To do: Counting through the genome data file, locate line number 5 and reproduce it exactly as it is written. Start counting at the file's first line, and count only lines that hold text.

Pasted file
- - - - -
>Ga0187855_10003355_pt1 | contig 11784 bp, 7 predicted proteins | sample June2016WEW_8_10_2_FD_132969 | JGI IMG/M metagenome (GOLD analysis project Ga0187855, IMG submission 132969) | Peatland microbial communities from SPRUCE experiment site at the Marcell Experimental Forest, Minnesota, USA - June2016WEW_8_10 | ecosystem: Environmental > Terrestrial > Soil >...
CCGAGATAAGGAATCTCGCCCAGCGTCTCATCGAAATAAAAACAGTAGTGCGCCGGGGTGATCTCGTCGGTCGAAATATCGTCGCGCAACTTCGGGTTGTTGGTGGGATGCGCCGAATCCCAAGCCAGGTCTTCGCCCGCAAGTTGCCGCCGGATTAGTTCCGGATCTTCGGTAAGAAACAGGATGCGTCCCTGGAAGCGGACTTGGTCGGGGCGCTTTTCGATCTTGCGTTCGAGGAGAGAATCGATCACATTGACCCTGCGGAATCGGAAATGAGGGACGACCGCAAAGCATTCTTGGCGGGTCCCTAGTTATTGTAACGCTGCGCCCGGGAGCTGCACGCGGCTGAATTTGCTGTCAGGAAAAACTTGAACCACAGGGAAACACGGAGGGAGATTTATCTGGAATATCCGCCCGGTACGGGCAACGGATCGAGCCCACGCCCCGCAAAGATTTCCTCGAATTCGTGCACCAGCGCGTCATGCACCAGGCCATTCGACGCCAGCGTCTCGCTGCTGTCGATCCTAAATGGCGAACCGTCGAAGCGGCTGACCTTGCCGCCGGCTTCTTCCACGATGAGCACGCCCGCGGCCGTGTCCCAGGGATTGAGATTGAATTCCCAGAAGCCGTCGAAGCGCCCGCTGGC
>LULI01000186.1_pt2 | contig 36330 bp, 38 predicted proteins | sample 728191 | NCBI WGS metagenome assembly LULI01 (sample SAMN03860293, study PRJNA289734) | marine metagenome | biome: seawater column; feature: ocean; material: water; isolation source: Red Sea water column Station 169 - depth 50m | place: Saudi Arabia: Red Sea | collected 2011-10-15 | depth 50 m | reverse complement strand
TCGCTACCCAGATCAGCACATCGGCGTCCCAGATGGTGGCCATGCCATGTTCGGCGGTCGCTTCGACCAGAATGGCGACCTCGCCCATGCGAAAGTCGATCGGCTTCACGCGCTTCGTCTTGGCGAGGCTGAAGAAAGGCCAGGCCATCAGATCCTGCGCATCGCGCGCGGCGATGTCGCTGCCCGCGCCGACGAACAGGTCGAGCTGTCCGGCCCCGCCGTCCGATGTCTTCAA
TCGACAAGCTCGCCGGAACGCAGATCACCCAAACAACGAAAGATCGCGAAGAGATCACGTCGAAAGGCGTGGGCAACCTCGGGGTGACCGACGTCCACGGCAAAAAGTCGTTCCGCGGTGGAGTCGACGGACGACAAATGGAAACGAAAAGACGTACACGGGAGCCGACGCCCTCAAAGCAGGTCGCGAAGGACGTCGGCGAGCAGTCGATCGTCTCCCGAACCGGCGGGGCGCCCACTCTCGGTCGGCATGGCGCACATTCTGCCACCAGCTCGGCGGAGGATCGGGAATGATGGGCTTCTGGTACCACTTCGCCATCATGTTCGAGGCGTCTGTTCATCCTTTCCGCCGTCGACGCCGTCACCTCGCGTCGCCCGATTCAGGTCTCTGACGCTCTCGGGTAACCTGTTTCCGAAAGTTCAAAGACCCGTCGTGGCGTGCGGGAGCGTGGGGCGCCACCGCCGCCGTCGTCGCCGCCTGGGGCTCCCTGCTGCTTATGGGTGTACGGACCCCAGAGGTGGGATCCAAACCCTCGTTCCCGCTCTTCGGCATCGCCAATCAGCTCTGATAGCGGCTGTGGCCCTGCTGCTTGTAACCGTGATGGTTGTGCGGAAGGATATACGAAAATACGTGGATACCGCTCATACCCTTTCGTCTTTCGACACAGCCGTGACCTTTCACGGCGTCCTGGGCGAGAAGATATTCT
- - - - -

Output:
TCGACAAGCTCGCCGGAACGCAGATCACCCAAACAACGAAAGATCGCGAAGAGATCACGTCGAAAGGCGTGGGCAACCTCGGGGTGACCGACGTCCACGGCAAAAAGTCGTTCCGCGGTGGAGTCGACGGACGACAAATGGAAACGAAAAGACGTACACGGGAGCCGACGCCCTCAAAGCAGGTCGCGAAGGACGTCGGCGAGCAGTCGATCGTCTCCCGAACCGGCGGGGCGCCCACTCTCGGTCGGCATGGCGCACATTCTGCCACCAGCTCGGCGGAGGATCGGGAATGATGGGCTTCTGGTACCACTTCGCCATCATGTTCGAGGCGTCTGTTCATCCTTTCCGCCGTCGACGCCGTCACCTCGCGTCGCCCGATTCAGGTCTCTGACGCTCTCGGGTAACCTGTTTCCGAAAGTTCAAAGACCCGTCGTGGCGTGCGGGAGCGTGGGGCGCCACCGCCGCCGTCGTCGCCGCCTGGGGCTCCCTGCTGCTTATGGGTGTACGGACCCCAGAGGTGGGATCCAAACCCTCGTTCCCGCTCTTCGGCATCGCCAATCAGCTCTGATAGCGGCTGTGGCCCTGCTGCTTGTAACCGTGATGGTTGTGCGGAAGGATATACGAAAATACGTGGATACCGCTCATACCCTTTCGTCTTTCGACACAGCCGTGACCTTTCACGGCGTCCTGGGCGAGAAGATATTCT